Portfolio: The Terrace Café, Workington, England

Dixsons uses design paired with F&B to increase dwell times in store
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Posted November 11, 2019

For family-owned Dixons Department Store (Whitehaven, England), unused square footage within the Dunmail Park Shopping Centre in Workington, England, meant tapping into a key offering for its customers. “[They’re] looking for an exciting experience when they go shopping,” says Marie Dixon of Carnforth, England-based parent company J. Dixon & Son Ltd., which owns and operates the two-level shopping mall and has been in the retail business since 1882. “Retailers want to increase dwell time in stores and therefore increase spend-per-customer … [food and beverage] is an important tool in achieving this.”

With the help of retail design agency Je+1 (Birmingham, England), Dixons opened The Terrace Café, a more than 5000-square-foot eatery that’s near the retailer’s homeware-focused store and overlooks the buzzy center. It features a modern and airy design with a neutral palette, a mix of textures and plenty of plants.

“With the ever-growing popularity of the biophilic [design] trend, we wanted to bring the outside in,” says Charlie Davies, Designer at Je+1. Greenery pops against light oak, white-washed wood accents and marble tabletops, while upholstered seating – banquettes, dining chairs and low-slung arm chairs in bright cobalt – adds softness. For extra texture, a white, brick-like wallcovering lines a side wall and was continued out onto the café’s terrace area, exuding a sense of authenticity and permanence.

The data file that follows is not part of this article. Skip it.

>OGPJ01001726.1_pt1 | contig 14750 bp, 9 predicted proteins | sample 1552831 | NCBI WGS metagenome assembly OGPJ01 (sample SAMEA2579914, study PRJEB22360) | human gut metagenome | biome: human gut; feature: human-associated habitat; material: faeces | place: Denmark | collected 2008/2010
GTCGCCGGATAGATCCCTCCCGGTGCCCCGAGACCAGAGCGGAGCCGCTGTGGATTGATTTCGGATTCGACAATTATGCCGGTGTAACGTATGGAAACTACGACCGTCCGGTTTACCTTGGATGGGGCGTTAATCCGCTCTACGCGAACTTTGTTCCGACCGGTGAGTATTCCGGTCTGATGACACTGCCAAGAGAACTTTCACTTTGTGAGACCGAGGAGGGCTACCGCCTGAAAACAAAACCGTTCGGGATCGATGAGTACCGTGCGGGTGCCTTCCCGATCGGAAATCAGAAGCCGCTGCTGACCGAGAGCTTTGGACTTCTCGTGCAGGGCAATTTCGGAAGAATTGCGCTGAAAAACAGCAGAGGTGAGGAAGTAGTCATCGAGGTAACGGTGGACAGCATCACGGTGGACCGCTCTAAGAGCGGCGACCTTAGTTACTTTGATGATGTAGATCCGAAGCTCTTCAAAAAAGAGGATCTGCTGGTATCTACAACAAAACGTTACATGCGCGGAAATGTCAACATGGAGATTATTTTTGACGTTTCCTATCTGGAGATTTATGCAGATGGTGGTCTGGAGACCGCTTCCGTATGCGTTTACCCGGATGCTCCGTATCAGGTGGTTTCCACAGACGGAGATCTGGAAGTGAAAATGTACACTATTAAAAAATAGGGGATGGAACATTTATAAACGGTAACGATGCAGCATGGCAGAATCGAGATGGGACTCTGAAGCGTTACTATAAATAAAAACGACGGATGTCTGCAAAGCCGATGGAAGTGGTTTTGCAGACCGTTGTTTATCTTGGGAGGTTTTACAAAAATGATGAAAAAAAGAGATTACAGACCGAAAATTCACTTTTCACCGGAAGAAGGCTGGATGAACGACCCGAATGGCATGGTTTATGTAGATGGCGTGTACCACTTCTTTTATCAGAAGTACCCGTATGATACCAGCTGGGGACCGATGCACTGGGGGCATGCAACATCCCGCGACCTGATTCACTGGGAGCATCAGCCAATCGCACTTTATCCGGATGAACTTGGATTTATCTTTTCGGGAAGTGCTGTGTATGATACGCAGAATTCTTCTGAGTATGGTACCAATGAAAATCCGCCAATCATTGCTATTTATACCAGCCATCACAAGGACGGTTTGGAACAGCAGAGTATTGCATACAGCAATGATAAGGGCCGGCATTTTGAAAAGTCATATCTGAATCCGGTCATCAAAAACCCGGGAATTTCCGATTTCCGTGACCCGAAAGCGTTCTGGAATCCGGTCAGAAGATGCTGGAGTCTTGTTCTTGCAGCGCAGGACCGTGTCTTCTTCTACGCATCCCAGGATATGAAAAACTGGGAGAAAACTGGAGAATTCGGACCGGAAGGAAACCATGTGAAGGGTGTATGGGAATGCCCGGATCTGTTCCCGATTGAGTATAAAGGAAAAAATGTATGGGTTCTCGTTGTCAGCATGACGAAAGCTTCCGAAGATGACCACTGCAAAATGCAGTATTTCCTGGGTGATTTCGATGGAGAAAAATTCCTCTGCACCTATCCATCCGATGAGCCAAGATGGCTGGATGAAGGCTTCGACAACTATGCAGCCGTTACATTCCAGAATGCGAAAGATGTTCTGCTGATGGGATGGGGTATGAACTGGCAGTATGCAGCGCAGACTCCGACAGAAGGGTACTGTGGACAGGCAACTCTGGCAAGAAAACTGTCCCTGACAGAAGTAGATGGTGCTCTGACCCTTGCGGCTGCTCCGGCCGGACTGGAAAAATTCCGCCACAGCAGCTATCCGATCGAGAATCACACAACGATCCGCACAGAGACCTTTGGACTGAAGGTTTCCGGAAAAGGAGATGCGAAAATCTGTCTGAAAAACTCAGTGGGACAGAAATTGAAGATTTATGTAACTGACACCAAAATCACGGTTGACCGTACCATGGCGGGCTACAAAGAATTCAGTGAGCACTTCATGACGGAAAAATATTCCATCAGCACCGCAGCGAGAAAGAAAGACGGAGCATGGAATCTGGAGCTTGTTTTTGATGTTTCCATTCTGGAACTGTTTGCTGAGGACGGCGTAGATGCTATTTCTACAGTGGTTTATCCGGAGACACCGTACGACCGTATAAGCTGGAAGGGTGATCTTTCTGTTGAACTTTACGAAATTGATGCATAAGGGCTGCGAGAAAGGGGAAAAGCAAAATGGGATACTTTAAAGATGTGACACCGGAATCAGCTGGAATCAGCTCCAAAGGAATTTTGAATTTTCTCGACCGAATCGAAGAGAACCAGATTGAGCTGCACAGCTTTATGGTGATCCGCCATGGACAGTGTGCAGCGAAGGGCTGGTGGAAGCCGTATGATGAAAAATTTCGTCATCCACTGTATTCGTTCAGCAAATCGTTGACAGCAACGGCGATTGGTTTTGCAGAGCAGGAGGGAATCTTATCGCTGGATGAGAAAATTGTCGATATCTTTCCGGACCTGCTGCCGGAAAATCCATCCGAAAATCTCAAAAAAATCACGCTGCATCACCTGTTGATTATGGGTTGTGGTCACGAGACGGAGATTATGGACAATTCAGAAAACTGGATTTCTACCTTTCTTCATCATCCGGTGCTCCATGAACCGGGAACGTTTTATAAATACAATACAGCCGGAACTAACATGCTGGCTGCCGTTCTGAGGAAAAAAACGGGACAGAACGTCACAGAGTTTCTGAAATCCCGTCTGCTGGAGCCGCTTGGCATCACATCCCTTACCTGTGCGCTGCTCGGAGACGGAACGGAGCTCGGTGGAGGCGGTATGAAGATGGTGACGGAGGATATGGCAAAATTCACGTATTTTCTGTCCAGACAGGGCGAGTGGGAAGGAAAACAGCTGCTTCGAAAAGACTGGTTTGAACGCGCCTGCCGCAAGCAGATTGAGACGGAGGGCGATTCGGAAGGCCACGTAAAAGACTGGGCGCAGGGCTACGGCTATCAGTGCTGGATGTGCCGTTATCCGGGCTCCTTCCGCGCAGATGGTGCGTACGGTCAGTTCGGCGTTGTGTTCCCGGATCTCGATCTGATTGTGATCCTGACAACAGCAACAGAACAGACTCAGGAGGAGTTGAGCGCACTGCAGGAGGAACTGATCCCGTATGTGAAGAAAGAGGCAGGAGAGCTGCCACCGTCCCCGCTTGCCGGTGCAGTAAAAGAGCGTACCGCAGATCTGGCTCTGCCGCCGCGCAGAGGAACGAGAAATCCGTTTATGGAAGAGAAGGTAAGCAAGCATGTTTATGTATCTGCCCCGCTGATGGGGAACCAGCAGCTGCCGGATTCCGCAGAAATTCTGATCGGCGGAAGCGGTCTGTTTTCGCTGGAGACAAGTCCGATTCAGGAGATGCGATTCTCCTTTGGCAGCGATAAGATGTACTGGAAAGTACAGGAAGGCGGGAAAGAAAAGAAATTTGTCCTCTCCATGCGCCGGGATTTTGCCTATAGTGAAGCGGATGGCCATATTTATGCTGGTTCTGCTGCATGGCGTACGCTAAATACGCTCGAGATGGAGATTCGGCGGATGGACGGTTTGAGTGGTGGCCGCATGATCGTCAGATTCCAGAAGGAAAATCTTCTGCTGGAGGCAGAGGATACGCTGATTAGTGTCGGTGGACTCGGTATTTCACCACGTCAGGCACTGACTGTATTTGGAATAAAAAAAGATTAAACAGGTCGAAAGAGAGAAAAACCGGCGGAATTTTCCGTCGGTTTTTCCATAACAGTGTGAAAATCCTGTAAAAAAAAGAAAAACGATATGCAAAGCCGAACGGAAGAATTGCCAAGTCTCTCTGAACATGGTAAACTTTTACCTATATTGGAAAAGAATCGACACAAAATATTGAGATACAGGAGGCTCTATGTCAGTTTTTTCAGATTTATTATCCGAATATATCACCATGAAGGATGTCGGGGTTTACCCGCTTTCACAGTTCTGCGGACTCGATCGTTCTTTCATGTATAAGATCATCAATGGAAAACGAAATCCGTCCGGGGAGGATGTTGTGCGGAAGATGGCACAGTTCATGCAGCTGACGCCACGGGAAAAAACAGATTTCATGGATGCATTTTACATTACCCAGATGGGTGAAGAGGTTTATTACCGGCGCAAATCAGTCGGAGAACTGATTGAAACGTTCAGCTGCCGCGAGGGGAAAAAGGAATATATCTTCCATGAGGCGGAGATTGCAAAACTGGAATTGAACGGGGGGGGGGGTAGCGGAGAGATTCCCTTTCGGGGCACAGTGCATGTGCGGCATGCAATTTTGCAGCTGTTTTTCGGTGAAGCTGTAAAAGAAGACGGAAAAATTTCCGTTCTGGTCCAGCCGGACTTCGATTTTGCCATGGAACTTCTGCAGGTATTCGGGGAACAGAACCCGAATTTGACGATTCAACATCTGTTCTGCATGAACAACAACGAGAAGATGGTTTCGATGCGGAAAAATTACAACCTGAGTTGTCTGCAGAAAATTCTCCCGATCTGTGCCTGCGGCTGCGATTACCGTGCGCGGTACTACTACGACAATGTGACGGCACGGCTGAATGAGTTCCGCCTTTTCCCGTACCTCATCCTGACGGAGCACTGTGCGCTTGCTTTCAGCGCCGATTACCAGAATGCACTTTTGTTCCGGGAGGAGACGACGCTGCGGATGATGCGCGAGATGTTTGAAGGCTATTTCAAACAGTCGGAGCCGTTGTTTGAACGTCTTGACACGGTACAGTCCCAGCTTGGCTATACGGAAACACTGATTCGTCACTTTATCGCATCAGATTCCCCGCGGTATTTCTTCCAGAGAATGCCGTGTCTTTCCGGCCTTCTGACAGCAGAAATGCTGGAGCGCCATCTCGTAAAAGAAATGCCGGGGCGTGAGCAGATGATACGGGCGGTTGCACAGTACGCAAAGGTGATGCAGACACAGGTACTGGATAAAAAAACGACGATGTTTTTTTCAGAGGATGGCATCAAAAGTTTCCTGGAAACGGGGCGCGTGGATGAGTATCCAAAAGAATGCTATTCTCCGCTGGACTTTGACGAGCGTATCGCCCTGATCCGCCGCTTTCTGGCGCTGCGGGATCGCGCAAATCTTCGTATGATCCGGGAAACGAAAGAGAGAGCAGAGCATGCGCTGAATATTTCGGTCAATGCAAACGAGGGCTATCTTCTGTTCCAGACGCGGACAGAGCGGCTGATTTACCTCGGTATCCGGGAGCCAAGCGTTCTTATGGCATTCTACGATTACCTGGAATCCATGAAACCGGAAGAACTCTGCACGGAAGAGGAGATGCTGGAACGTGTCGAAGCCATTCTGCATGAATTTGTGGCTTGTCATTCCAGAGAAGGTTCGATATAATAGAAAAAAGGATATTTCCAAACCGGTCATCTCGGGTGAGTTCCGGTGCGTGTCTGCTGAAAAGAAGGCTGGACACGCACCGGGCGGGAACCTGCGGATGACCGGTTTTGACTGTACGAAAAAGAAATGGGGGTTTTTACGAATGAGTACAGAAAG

As retailers are looking for ways to turn their stores into destinations – places where consumers will want to shop, sit and stay awhile (and perhaps snap and share a ’gram) – incorporating food and beverage is becoming the norm. And they’re doing it with a design approach that elevates their brand and appeals to both new and existing customers.

“The open design in muted shades gives the space a contemporary feel without alienating our more traditional customers,” Dixon says. “We were looking for a timeless feel to the space.”